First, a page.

Tuesday, December 9, 2008

Cut off from the rest of the world...

Zim is isolated from the rest of the world. This can be a real pleasure if, for example, you would like to avoid the hordes of tourists when you go on safari, so that wildlife viewing is much more intimate – just you and the leopard, or lion, mongoose or whatever.

However, if you want to maintain links with the Outside, it can be a bit of an uphill struggle. There has been more than one occasion when I’ve woken up, drawn the curtains to welcome in the sunshine, and wondered why it is so eerily quiet – perhaps the world has ended but no one told Zimbabwe. The local broadcast stations are often silent, due to power outages, or perhaps someone has pulled the plug to censor sensitive topics.

No such as thing as freedom of speech here.

You are lucky to be able to talk to anyone at all.

A few weeks ago the only non-government cell phone provider, Econet, had to change all cell phone contracts into pay as you go system, in order to weather the economic meltdown in which the exchange rate goes from 1 million zim dollars to a single US dollar, to over 20 million ZWD to one USD in a few hours. Of course, the fact that top up vouchers cost more to print than they were worth meant that there were none to be found, with the result that no Econet subscriber could actually use their cell phones for outgoing texts or calls for the first few weeks. Now the vouchers are here, they are in the denomination of 2 and 5 million, with the result that one 2 million dollar voucher doesn’t even pay for a local text message. Oh, plus the fact that you need cash to buy them, and there isn’t any.

Our intermittent Zimbabwe Online broadband connection raised their fees to over US $600 per month, getting round the illegalities of demanding foreign currency by requesting shares in the Old Mutual (each one worth about 1 USD at the time) or fuel coupons (only purchasable in forex) as payment - since we were only managing to use the broadband occasionally due to failing telephone system, this monthly fee seemed a bit steep. That and the fact that a similar connection in the UK costs about US $30 per month and is faster and uncapped, ie you can send and receive as much data as you want.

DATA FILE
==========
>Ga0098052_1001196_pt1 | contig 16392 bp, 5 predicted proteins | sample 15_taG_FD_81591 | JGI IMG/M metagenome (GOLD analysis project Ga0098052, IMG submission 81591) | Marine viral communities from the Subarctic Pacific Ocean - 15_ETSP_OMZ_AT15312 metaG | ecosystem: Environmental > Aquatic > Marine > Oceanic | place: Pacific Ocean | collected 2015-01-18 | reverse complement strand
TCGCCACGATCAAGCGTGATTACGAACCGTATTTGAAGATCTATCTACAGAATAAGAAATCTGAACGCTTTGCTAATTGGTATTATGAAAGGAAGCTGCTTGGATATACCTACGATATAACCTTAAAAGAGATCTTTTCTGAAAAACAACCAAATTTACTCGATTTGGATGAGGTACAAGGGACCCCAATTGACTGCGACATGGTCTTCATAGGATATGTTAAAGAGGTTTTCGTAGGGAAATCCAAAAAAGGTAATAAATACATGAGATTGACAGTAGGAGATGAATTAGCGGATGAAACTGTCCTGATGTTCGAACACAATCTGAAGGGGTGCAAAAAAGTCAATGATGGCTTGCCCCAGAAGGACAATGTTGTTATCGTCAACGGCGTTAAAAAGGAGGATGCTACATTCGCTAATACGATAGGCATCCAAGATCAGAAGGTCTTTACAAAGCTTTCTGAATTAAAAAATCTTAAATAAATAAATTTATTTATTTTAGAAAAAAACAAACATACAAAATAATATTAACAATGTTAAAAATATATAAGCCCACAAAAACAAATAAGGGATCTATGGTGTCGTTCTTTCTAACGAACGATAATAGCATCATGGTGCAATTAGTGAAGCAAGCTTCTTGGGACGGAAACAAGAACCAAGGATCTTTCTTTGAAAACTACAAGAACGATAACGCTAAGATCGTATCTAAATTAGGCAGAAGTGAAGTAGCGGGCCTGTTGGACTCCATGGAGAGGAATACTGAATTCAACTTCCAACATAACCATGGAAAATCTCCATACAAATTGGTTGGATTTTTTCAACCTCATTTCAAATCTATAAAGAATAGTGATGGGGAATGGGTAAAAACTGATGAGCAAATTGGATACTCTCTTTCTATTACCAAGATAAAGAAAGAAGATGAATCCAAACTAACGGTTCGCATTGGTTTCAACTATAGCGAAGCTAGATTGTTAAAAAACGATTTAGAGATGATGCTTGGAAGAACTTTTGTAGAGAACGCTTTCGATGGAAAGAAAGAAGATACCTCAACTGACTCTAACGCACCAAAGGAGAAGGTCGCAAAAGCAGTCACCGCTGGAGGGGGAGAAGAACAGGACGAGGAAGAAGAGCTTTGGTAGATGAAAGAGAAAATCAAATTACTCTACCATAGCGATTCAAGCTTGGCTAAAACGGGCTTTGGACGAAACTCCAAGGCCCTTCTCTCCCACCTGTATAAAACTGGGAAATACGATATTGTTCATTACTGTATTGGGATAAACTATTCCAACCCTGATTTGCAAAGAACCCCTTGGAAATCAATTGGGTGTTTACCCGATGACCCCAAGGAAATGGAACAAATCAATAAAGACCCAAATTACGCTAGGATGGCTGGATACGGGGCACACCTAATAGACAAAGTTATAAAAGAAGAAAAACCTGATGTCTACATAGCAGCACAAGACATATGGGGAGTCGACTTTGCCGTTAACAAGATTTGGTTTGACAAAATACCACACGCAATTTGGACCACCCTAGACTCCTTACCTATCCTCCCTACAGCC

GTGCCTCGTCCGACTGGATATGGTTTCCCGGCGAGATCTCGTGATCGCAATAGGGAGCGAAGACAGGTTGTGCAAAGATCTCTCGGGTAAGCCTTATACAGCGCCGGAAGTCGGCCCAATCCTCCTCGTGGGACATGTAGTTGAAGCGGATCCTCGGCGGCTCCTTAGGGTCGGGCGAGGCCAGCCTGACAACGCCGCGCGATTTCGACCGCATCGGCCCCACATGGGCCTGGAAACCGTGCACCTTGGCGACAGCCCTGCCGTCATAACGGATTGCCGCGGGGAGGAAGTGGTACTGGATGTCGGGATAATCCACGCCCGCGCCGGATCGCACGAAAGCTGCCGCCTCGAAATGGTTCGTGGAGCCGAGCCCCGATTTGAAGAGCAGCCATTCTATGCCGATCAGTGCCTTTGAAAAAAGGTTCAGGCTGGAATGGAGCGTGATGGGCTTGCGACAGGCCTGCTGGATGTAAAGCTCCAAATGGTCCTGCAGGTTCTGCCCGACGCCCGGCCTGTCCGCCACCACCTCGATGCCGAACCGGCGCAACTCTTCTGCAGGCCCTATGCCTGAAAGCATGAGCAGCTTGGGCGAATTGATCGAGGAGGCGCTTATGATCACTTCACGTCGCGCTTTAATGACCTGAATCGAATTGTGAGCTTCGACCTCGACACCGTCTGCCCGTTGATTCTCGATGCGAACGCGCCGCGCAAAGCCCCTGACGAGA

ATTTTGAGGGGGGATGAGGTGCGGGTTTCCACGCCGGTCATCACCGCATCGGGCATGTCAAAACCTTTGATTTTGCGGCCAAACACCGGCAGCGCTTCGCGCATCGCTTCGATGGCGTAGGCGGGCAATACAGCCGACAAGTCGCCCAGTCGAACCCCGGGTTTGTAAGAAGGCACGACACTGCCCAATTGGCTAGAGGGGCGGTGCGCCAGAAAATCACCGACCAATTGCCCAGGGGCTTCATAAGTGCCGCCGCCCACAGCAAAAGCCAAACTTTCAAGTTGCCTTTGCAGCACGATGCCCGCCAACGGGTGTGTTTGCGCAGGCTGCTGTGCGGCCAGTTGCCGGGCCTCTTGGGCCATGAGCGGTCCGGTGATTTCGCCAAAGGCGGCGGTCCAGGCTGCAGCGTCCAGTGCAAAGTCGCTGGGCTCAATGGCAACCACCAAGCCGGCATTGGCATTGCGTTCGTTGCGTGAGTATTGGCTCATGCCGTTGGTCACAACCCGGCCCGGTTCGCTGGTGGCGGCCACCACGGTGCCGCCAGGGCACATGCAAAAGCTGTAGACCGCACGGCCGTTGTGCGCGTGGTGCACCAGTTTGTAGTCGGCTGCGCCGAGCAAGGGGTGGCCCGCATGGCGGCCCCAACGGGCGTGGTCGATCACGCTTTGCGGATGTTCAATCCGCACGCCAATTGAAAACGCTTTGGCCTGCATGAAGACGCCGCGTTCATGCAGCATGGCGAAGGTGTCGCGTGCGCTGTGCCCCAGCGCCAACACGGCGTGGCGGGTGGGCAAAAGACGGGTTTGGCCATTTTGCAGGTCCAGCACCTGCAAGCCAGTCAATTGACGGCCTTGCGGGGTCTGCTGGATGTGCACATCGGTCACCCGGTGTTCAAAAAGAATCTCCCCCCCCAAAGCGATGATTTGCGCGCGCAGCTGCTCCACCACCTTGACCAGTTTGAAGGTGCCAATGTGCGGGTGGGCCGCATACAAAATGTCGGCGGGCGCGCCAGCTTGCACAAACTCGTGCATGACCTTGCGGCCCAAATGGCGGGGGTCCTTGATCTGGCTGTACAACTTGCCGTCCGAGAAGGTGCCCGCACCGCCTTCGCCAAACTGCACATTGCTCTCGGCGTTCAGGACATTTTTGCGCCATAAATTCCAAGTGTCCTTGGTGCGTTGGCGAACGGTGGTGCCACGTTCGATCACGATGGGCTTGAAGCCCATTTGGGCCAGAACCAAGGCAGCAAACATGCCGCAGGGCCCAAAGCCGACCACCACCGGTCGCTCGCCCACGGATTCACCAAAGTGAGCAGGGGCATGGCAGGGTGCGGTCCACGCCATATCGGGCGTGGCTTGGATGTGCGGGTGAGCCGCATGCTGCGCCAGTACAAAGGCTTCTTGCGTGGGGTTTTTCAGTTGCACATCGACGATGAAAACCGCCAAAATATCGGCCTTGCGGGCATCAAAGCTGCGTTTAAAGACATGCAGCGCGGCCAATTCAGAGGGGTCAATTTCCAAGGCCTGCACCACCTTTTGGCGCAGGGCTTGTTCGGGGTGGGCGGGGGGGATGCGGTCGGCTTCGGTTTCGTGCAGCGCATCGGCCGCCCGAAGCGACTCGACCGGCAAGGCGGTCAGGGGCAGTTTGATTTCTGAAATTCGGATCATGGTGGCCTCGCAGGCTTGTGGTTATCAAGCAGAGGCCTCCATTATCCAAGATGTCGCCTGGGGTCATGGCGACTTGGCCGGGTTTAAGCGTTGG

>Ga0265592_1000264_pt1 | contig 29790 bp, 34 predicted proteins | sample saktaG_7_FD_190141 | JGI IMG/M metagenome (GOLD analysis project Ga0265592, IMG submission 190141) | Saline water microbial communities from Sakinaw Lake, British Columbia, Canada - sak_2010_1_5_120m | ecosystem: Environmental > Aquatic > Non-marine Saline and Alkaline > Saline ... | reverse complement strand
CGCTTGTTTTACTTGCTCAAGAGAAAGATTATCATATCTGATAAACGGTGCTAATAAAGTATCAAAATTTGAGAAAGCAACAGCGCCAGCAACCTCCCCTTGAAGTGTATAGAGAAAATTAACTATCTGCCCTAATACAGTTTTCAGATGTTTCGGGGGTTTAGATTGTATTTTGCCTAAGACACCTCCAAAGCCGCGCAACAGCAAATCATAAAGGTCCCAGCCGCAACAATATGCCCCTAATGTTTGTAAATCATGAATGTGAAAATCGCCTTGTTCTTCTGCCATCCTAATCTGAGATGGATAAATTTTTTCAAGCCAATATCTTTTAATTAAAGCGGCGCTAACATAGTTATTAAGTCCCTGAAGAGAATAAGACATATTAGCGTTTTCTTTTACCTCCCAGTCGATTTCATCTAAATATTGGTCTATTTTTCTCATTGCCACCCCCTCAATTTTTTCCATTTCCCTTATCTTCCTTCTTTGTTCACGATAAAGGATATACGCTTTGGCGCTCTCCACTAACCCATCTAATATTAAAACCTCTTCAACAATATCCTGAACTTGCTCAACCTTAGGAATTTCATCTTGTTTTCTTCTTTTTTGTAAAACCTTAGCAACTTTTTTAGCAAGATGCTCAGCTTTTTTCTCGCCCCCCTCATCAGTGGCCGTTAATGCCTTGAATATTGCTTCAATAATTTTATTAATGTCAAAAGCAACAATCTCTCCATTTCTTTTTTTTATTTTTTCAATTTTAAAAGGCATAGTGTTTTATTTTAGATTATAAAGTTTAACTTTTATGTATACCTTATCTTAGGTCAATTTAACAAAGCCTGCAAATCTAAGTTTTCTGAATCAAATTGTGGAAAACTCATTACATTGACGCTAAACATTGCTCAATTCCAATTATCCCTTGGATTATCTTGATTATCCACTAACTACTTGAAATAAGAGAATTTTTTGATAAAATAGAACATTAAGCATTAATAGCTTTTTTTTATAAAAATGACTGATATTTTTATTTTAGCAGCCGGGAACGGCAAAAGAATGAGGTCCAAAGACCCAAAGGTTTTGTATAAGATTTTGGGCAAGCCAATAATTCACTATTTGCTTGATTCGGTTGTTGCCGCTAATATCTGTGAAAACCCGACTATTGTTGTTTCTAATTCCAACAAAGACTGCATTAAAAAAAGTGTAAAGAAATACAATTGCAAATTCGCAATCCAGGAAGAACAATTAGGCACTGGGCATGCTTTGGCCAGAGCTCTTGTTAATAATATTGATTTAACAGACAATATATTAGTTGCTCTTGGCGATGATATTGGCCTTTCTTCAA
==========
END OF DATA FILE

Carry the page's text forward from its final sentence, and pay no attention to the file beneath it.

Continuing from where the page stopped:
Yesterday the entire Harare telephone network seemed to go on the blink, with the result that no one can phone anybody. Our phone rings from dawn to dusk with someone having dialled six entirely different digits to our telephone number. Often you answer it and there is a loud dial tone. Sometimes you can hear a plaintive voice asking for Mickey or Lovemore or whoever, but there is a still a loud dial tone. Sometimes you can hear a voice, a dial tone and an engaged tone (busy signal to you Americans!) all at the same time. Today I managed to get through to someone’s phone talking over both the engaged and the dial tone, but it would only stay connected for 20 seconds, and they couldn’t call me back. I hope they got the message in any case! I haven’t been able to get through to anyone else for a while, and I’ve been trying to send an international fax for a week now.

Might be quicker and easier to invest in some carrier pigeons. Even if half of them get shot down for food or confiscated by the government for being illegal, we’d still have a much higher chance of a message actually getting through. So any pigeon trainers among my wide and varied audience, please advise me on how to proceed.

Just don’t ask me to call you.

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